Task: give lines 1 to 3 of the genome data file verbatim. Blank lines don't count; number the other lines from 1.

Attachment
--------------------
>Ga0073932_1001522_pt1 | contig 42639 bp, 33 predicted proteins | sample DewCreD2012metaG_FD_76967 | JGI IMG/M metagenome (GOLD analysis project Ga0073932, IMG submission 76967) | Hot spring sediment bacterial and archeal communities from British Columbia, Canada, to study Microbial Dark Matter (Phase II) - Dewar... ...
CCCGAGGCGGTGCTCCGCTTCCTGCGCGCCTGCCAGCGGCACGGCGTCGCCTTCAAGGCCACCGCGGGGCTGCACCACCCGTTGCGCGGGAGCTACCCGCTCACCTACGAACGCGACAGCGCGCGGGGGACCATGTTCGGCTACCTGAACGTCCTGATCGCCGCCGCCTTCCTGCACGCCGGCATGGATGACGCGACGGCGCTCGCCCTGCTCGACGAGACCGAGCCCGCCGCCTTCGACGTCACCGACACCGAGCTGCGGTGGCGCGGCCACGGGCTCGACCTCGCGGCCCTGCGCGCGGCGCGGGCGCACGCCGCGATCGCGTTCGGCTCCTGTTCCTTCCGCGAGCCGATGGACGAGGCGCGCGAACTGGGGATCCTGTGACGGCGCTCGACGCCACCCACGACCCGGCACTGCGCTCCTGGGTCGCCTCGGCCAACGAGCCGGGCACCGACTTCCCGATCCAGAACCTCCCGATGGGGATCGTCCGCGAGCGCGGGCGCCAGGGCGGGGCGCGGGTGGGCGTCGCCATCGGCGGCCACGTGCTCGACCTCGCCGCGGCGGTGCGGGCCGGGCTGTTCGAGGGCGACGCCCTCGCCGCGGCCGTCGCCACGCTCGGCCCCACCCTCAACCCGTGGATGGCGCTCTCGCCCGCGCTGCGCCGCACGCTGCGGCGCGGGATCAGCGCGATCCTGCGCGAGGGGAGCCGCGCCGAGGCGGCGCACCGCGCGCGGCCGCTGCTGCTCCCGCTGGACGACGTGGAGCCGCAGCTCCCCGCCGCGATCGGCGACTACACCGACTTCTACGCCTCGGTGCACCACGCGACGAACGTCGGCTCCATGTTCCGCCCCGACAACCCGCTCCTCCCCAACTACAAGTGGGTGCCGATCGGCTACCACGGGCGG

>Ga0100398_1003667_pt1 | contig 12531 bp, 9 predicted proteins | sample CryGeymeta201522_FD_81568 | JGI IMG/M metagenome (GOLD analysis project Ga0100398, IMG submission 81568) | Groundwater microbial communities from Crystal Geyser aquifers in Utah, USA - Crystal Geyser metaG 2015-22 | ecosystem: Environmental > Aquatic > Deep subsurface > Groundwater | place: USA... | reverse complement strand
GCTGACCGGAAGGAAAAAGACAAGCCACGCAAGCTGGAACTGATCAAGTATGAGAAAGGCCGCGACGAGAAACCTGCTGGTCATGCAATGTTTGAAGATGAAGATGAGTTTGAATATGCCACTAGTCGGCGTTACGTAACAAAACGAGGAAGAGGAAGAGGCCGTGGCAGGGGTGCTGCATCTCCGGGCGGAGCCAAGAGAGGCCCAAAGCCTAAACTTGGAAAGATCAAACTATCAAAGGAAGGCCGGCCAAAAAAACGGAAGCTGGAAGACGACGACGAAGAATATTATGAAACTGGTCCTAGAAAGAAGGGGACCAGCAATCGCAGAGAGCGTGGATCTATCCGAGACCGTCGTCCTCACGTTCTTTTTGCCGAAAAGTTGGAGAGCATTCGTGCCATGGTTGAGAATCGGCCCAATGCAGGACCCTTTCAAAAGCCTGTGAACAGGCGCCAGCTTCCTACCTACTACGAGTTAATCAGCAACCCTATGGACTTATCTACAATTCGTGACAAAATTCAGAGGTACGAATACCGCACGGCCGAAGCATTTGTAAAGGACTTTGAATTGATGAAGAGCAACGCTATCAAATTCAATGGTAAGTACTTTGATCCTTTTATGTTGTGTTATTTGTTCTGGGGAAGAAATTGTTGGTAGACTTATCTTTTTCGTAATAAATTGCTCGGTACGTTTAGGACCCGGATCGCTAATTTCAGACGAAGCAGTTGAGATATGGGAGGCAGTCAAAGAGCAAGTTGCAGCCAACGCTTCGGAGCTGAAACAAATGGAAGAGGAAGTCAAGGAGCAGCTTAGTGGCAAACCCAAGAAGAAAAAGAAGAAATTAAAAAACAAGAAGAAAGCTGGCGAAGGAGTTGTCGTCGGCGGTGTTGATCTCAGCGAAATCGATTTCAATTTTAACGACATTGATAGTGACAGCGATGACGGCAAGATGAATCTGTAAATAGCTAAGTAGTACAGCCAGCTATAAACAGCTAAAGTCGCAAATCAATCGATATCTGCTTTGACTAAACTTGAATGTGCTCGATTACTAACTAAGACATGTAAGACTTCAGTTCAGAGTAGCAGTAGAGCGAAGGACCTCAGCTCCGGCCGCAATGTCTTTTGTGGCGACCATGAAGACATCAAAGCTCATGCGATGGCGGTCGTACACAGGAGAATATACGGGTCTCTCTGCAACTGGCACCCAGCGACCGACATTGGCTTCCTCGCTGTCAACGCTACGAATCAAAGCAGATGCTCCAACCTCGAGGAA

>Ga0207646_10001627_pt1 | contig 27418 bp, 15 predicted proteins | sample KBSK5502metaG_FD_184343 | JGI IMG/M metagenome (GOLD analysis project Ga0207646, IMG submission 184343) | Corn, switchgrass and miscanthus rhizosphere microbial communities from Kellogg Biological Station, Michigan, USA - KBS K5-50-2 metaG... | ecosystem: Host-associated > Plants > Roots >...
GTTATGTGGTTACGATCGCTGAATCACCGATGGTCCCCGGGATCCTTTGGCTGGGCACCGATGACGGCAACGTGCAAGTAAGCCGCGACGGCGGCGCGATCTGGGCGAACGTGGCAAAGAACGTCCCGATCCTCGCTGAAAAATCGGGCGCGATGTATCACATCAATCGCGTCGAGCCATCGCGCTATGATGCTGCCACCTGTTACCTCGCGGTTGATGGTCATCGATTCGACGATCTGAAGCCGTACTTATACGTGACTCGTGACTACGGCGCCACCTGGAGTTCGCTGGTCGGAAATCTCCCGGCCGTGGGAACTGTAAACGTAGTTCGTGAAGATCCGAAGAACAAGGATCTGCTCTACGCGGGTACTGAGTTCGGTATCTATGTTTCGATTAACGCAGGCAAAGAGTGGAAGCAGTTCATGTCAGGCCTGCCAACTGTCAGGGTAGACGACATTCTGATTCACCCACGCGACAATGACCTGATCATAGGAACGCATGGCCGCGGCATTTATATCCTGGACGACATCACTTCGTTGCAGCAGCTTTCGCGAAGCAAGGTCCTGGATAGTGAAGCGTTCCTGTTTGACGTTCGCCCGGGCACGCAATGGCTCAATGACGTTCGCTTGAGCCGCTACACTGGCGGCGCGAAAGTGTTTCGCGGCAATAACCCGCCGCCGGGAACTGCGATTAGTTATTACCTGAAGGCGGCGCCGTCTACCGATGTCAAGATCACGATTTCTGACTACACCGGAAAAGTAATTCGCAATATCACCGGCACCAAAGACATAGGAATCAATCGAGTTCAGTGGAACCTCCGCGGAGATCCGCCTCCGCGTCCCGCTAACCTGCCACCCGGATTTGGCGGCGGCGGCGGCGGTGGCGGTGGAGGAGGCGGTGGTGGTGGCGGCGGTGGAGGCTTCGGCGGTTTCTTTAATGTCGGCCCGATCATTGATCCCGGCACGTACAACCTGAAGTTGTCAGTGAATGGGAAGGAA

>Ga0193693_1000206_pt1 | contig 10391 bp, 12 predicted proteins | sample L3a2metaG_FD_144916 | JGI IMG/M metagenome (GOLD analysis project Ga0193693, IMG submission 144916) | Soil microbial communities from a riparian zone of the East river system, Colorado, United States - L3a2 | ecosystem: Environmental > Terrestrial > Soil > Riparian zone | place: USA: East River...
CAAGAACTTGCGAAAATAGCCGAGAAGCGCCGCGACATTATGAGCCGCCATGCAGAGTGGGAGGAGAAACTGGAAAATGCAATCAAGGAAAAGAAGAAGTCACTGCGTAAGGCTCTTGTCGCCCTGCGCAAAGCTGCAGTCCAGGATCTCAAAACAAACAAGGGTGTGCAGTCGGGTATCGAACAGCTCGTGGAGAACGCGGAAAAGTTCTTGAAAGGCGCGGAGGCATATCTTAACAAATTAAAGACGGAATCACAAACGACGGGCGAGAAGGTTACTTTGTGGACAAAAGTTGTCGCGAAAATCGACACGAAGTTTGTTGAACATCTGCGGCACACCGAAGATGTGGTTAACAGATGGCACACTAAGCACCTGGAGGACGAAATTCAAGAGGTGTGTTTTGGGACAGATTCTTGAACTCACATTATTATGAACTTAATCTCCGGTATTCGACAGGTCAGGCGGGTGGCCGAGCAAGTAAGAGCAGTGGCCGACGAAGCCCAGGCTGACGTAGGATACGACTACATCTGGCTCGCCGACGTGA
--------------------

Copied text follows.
>Ga0073932_1001522_pt1 | contig 42639 bp, 33 predicted proteins | sample DewCreD2012metaG_FD_76967 | JGI IMG/M metagenome (GOLD analysis project Ga0073932, IMG submission 76967) | Hot spring sediment bacterial and archeal communities from British Columbia, Canada, to study Microbial Dark Matter (Phase II) - Dewar... ...
CCCGAGGCGGTGCTCCGCTTCCTGCGCGCCTGCCAGCGGCACGGCGTCGCCTTCAAGGCCACCGCGGGGCTGCACCACCCGTTGCGCGGGAGCTACCCGCTCACCTACGAACGCGACAGCGCGCGGGGGACCATGTTCGGCTACCTGAACGTCCTGATCGCCGCCGCCTTCCTGCACGCCGGCATGGATGACGCGACGGCGCTCGCCCTGCTCGACGAGACCGAGCCCGCCGCCTTCGACGTCACCGACACCGAGCTGCGGTGGCGCGGCCACGGGCTCGACCTCGCGGCCCTGCGCGCGGCGCGGGCGCACGCCGCGATCGCGTTCGGCTCCTGTTCCTTCCGCGAGCCGATGGACGAGGCGCGCGAACTGGGGATCCTGTGACGGCGCTCGACGCCACCCACGACCCGGCACTGCGCTCCTGGGTCGCCTCGGCCAACGAGCCGGGCACCGACTTCCCGATCCAGAACCTCCCGATGGGGATCGTCCGCGAGCGCGGGCGCCAGGGCGGGGCGCGGGTGGGCGTCGCCATCGGCGGCCACGTGCTCGACCTCGCCGCGGCGGTGCGGGCCGGGCTGTTCGAGGGCGACGCCCTCGCCGCGGCCGTCGCCACGCTCGGCCCCACCCTCAACCCGTGGATGGCGCTCTCGCCCGCGCTGCGCCGCACGCTGCGGCGCGGGATCAGCGCGATCCTGCGCGAGGGGAGCCGCGCCGAGGCGGCGCACCGCGCGCGGCCGCTGCTGCTCCCGCTGGACGACGTGGAGCCGCAGCTCCCCGCCGCGATCGGCGACTACACCGACTTCTACGCCTCGGTGCACCACGCGACGAACGTCGGCTCCATGTTCCGCCCCGACAACCCGCTCCTCCCCAACTACAAGTGGGTGCCGATCGGCTACCACGGGCGG

>Ga0100398_1003667_pt1 | contig 12531 bp, 9 predicted proteins | sample CryGeymeta201522_FD_81568 | JGI IMG/M metagenome (GOLD analysis project Ga0100398, IMG submission 81568) | Groundwater microbial communities from Crystal Geyser aquifers in Utah, USA - Crystal Geyser metaG 2015-22 | ecosystem: Environmental > Aquatic > Deep subsurface > Groundwater | place: USA... | reverse complement strand